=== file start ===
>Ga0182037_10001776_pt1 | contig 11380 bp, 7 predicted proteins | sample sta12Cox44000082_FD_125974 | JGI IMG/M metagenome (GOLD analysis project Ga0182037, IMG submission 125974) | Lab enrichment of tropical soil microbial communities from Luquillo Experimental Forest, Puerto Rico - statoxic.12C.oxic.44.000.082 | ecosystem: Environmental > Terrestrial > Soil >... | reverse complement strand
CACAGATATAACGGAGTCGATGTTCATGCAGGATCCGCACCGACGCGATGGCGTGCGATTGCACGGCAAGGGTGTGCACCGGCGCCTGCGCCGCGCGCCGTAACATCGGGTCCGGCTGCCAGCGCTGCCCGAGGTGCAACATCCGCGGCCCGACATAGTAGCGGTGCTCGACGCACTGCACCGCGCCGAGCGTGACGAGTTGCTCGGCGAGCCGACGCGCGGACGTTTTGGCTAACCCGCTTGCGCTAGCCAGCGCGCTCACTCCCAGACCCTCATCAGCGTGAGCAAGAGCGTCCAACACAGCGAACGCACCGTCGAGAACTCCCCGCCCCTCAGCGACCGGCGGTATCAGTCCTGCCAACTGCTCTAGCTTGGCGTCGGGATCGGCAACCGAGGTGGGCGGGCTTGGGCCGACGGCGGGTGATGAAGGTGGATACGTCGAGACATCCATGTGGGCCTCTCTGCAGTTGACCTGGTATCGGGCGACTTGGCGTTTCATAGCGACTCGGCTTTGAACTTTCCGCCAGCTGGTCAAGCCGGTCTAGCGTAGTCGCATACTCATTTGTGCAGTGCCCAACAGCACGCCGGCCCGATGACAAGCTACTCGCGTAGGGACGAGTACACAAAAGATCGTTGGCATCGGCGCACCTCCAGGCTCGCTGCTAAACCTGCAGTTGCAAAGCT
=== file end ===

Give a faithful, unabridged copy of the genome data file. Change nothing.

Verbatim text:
>Ga0182037_10001776_pt1 | contig 11380 bp, 7 predicted proteins | sample sta12Cox44000082_FD_125974 | JGI IMG/M metagenome (GOLD analysis project Ga0182037, IMG submission 125974) | Lab enrichment of tropical soil microbial communities from Luquillo Experimental Forest, Puerto Rico - statoxic.12C.oxic.44.000.082 | ecosystem: Environmental > Terrestrial > Soil >... | reverse complement strand
CACAGATATAACGGAGTCGATGTTCATGCAGGATCCGCACCGACGCGATGGCGTGCGATTGCACGGCAAGGGTGTGCACCGGCGCCTGCGCCGCGCGCCGTAACATCGGGTCCGGCTGCCAGCGCTGCCCGAGGTGCAACATCCGCGGCCCGACATAGTAGCGGTGCTCGACGCACTGCACCGCGCCGAGCGTGACGAGTTGCTCGGCGAGCCGACGCGCGGACGTTTTGGCTAACCCGCTTGCGCTAGCCAGCGCGCTCACTCCCAGACCCTCATCAGCGTGAGCAAGAGCGTCCAACACAGCGAACGCACCGTCGAGAACTCCCCGCCCCTCAGCGACCGGCGGTATCAGTCCTGCCAACTGCTCTAGCTTGGCGTCGGGATCGGCAACCGAGGTGGGCGGGCTTGGGCCGACGGCGGGTGATGAAGGTGGATACGTCGAGACATCCATGTGGGCCTCTCTGCAGTTGACCTGGTATCGGGCGACTTGGCGTTTCATAGCGACTCGGCTTTGAACTTTCCGCCAGCTGGTCAAGCCGGTCTAGCGTAGTCGCATACTCATTTGTGCAGTGCCCAACAGCACGCCGGCCCGATGACAAGCTACTCGCGTAGGGACGAGTACACAAAAGATCGTTGGCATCGGCGCACCTCCAGGCTCGCTGCTAAACCTGCAGTTGCAAAGCT